Türkiye and Azerbaijan have agreed to double the capacity of the Trans-Anatolian Natural Gas Pipeline (TANAP), a key project carrying natural gas from Azerbaijan’s gas fields to Turkish markets and eventually to Europe, a senior official announced
Energy and Natural Resources Minister Fatih Dönmez said they expected to double the current transmission capacity of 16 billion cubic meters (bcm) of gas a year “in the short term.”
Launched in mid-2018, TANAP is dubbed the backbone and comprises the longest stretch of the $40 billion multinational Southern Gas Corridor (SGC), a series of pipelines that carry gas from Azerbaijan’s Shah Deniz II field to Europe.
The $6.5 billion pipeline crosses the breadth of Türkiye, east to west, and can transport up to 16 bcm of Azeri gas a year. Europe is allocated 10 bcm, with 6 bcm earmarked for the Turkish market.
The pipeline connects to the Trans-Adriatic Pipeline (TAP) at the Türkiye-Greece border, transferring gas to Greece, Albania and Italy.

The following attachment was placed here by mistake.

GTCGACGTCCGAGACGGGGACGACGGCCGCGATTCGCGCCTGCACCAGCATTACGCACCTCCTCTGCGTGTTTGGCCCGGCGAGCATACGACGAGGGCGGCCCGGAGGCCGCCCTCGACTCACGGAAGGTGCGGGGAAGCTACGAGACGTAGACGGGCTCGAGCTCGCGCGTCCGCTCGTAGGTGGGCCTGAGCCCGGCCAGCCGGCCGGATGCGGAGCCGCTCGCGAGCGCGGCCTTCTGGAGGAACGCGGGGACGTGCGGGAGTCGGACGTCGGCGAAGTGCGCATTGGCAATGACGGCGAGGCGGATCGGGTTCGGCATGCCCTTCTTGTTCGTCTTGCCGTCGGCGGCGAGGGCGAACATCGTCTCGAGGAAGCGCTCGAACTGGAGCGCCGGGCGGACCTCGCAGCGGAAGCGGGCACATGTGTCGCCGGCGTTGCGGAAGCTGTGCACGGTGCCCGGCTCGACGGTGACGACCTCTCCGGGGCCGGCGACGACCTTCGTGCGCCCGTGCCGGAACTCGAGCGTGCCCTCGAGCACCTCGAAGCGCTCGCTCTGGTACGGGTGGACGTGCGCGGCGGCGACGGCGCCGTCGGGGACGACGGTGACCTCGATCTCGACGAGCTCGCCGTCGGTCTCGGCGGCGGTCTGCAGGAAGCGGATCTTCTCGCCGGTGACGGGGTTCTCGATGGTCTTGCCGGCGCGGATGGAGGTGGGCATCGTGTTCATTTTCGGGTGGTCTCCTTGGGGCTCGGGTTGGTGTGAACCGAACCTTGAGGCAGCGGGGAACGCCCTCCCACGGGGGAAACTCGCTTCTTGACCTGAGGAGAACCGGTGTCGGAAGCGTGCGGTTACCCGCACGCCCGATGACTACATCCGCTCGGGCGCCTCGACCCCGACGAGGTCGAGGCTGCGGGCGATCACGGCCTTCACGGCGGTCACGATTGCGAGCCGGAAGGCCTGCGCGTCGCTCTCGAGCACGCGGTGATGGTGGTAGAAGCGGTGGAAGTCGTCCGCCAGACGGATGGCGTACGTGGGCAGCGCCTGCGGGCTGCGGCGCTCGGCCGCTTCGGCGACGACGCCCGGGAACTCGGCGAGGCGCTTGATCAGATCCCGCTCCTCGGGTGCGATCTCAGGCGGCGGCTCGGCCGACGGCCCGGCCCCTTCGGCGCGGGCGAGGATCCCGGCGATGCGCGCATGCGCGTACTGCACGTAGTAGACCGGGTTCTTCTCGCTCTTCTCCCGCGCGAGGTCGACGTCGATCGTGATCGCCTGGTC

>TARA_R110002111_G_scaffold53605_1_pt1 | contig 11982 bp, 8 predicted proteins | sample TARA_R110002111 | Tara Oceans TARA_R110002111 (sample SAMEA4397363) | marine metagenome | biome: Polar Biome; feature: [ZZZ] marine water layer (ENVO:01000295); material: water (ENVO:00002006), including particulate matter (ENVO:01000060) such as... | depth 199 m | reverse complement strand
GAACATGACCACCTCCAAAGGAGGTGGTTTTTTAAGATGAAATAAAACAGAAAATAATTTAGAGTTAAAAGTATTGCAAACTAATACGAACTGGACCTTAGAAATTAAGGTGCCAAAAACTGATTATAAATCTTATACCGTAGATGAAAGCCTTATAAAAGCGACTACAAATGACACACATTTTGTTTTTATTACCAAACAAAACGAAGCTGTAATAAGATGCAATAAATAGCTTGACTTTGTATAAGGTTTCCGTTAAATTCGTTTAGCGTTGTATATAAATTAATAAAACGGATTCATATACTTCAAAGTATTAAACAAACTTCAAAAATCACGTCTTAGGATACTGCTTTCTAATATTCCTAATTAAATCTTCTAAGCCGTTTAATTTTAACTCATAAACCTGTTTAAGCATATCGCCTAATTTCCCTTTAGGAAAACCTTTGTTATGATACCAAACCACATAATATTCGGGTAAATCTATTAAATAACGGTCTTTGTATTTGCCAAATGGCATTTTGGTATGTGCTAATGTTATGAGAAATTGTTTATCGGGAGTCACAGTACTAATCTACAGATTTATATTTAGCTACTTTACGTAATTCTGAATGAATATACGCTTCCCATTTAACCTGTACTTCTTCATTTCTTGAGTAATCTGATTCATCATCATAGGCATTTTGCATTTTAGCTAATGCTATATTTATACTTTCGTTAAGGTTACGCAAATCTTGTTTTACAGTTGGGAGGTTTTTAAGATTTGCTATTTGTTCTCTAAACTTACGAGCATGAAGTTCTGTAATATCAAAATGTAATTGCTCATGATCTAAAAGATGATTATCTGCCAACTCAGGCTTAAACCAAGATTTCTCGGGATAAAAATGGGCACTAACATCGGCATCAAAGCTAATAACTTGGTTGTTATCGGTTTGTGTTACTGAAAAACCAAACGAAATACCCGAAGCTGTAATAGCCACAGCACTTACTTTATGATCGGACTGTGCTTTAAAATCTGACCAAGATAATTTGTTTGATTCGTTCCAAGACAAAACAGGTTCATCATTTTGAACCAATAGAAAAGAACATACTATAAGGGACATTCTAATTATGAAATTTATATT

Officials earlier said that TANAP’s capacity could be increased to more than 30 bcm with additional investment.
“After a short period, God willing, we will have doubled the current capacity to 32 billion cubic meters,” Dönmez told a joint press conference with his Azerbaijani counterpart Parviz Shahbazov in Istanbul.
He stressed that the increase will benefit Türkiye and also contribute to securing energy supplies in Europe.
TANAP aims to diversify gas supplies to Europe and reduce countries’ dependence on Russia, whose invasion of Ukraine has fueled a major energy crisis.
The sharp drop in supplies from Russia, which previously supplied about 40% of the European Union’s gas needs, has left governments scrambling to find alternative energy resources and has prompted fears of possible power cuts and a recession.
Russia has reduced or cut off natural gas supplies to many nations as European governments bolstered their support for Ukraine in the form of weapons, money, aid and sanctions on Moscow.
The potential for shortages has led to surging gas and electricity prices that could climb higher as demand peaks during the winter months.
Dönmez said joint projects between Türkiye and Azerbaijan contribute to ensuring energy security, an issue emphasized by the two countries’ leaders.
For his part, Shahbazov said strong Azerbaijani-Turkish energy cooperation is a “historic necessity.”
“This cooperation is the guarantor of safe and sustainable energy supplies at the regional and European levels,” he added.